Friday, 14 November 2008
"I have trouble with boys voices"
Last night I went to see the only film on the Leeds International Film Festival programme that excited me enough to attend the festival, Who's Afraid Of Kathy Acker?
It was really great and I encourage anyone to see it if they get the chance (alas the screenings in Leeds have now finished)
The film is described here...
WHO'S AFRAID OF KATHY ACKER? is the first film to explore the outrageous life and times of the banned American writer, Kathy Acker, a woman who lived her life without boundaries. Named one of America’s original “outlaw writers” by the New York Times, Acker created challenging and sexually graphic fiction rooted in the same New York underground scene which inspired the worldwide punk movement. This first film, conceived & directed by the young Austrian Artist, Barbara Caspar, and co-written with English filmmaker Andrew Standen-Raz, covers every aspect of Acker's life, from her wild early years in New York City to her untimely death in Tijuana, Mexico, of breast cancer in 1997. Caspar's film is a multi-layered, artistic tour de force--a sophisticated mix of animations, graphic text and filmed reenactments of scenes from Acker's bestseller "Blood & Guts in High School", shot in NYC, as well as a host of interviews with leading figures of the time connected with Kathy, including William Burroughs, Kathleen Hanna & Bikini Kill, Richard Hell & the Voidoids, Barney Rosset and Ira Silverberg.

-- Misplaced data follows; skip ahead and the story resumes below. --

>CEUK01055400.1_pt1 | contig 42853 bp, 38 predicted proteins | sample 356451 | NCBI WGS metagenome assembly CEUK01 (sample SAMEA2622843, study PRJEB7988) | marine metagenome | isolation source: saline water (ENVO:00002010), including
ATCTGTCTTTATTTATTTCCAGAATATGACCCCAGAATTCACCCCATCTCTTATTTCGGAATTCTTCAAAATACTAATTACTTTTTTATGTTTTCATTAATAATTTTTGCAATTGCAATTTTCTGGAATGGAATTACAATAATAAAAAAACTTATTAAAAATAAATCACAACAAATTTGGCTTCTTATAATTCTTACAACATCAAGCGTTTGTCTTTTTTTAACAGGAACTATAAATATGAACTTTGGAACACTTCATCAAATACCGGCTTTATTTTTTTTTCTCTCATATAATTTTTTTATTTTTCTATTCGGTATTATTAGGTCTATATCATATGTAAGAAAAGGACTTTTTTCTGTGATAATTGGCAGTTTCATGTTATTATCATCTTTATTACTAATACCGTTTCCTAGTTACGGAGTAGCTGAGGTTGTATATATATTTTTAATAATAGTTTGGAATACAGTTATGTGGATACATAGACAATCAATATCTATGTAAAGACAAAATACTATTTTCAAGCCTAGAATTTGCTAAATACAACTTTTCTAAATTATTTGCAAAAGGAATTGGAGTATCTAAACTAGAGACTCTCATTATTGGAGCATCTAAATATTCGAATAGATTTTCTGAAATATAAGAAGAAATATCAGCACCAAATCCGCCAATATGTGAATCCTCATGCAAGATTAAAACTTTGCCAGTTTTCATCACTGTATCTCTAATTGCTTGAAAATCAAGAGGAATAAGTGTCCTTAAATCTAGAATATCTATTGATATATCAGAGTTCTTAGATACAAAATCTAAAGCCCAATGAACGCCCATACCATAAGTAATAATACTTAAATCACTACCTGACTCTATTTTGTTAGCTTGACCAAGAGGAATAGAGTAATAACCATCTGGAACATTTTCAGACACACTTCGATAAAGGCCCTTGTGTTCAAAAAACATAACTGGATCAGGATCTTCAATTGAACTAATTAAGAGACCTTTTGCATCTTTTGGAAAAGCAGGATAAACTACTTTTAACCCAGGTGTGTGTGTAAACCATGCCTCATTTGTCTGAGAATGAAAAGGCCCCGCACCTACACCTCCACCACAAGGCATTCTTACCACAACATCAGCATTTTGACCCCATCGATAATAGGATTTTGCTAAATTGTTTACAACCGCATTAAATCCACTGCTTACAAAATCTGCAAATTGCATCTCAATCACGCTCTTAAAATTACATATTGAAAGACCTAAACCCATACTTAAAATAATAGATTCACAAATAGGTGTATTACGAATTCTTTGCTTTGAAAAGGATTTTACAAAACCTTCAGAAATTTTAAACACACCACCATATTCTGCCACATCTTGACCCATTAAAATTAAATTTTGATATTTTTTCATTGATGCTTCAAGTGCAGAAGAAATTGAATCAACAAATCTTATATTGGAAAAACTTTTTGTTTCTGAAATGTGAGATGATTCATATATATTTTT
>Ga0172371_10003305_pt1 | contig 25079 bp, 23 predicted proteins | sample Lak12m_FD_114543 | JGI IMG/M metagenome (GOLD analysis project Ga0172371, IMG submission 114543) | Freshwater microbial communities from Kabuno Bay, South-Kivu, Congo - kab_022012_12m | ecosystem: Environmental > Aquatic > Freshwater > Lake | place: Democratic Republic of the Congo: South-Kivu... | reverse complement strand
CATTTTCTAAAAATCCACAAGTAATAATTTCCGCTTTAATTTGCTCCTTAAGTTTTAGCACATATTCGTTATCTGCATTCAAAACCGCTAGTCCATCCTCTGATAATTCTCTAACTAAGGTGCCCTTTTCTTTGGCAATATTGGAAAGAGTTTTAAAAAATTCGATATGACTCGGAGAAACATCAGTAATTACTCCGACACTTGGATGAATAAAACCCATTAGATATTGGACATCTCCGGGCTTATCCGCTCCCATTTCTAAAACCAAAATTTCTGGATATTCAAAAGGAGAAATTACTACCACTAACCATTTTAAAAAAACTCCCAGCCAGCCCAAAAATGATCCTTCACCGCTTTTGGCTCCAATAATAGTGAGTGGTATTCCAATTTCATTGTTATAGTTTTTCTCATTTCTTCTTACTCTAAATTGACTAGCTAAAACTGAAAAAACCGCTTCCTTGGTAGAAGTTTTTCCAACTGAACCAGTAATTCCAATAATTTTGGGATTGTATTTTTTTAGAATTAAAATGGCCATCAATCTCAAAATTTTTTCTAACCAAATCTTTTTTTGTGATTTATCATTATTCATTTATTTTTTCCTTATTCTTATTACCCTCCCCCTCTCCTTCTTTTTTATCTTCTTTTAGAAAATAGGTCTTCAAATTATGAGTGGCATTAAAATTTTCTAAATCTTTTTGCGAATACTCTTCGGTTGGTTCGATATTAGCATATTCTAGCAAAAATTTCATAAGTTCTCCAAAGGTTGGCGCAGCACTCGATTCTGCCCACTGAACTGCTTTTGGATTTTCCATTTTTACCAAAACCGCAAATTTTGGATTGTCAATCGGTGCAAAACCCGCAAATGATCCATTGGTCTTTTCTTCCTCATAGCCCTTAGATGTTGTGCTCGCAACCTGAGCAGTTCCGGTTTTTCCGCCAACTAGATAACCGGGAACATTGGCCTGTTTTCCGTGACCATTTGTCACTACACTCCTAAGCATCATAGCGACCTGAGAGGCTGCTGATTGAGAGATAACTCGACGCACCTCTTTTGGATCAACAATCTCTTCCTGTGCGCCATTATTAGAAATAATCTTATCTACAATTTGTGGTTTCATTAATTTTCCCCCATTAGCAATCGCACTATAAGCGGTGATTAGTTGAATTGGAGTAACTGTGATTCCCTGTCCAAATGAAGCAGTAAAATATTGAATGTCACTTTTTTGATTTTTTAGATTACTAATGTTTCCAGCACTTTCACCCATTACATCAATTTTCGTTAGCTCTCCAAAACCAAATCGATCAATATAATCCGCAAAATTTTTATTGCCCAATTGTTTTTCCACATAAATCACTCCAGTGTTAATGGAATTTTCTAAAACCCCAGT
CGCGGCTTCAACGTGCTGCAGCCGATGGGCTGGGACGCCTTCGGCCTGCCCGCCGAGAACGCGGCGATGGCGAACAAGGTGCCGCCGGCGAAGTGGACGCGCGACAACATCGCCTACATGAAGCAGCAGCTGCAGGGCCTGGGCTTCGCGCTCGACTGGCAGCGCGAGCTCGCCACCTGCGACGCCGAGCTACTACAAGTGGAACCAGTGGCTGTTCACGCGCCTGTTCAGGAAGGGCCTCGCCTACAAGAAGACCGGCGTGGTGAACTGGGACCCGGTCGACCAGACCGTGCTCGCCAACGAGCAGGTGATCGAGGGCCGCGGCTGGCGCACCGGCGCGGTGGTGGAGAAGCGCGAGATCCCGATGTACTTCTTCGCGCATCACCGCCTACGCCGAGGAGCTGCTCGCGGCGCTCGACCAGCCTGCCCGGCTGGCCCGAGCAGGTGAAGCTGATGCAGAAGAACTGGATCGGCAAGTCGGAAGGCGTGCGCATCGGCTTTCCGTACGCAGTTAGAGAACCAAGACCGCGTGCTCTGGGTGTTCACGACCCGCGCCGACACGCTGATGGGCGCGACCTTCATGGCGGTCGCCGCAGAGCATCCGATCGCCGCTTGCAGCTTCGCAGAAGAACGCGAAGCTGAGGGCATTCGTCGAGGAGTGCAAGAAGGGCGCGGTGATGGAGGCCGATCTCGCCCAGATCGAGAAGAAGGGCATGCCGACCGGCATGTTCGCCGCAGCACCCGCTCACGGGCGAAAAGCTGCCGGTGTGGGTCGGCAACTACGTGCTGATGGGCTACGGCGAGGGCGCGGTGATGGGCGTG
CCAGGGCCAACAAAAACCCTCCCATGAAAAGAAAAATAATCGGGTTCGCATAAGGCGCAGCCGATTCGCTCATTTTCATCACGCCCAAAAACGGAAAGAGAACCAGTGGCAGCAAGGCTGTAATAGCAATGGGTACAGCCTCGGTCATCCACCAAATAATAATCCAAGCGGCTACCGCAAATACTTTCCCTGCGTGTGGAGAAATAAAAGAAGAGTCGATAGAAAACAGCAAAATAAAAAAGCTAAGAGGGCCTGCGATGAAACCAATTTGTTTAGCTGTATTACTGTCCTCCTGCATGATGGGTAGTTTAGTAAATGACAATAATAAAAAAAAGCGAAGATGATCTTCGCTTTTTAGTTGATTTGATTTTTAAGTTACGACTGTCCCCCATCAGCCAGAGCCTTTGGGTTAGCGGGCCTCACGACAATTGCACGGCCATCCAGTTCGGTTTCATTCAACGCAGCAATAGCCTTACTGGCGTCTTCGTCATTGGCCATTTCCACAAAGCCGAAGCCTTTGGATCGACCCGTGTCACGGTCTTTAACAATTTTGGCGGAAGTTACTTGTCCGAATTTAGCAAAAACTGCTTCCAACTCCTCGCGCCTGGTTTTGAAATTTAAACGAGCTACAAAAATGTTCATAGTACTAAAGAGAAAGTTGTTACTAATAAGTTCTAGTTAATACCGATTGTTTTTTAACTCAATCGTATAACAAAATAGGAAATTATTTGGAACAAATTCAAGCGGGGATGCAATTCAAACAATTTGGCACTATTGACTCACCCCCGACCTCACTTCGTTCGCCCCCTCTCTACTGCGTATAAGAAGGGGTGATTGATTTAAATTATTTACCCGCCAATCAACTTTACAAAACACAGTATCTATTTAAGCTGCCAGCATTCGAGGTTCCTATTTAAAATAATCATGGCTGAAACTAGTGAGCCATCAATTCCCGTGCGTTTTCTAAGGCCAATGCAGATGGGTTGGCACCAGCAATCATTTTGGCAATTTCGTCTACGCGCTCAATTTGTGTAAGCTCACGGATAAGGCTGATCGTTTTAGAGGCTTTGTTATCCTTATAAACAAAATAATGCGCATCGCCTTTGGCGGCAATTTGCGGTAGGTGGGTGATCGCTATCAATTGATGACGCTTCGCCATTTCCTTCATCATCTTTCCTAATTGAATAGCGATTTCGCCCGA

It kinda blew my mind with inspiration.
In the US the film appears to have been distributed by Women Make Movies, a multicultural, multiracial, non-profit media arts organization which facilitates the production, promotion, distribution, and exhibition of independent films and videotapes by and about women.
How rad is that!
The last book I read by Acker was Pussycat Fever, (illustrated by Diane Dimassa) which I'm gonna dig out and re-read cuz I remember at the time being totally overwhelmed and confused and challenged by it, and in truth not getting much from it; so perhaps it's worth another shot, especially after learning so much about Acker last night.
Writing is what I did when I was alone with no one watching me or telling me what to do. I could do whatever I wanted.
"Women need to become literary “criminals”, break the literary laws and reinvent their own, because the established laws prevent women from presenting the reality of their lives."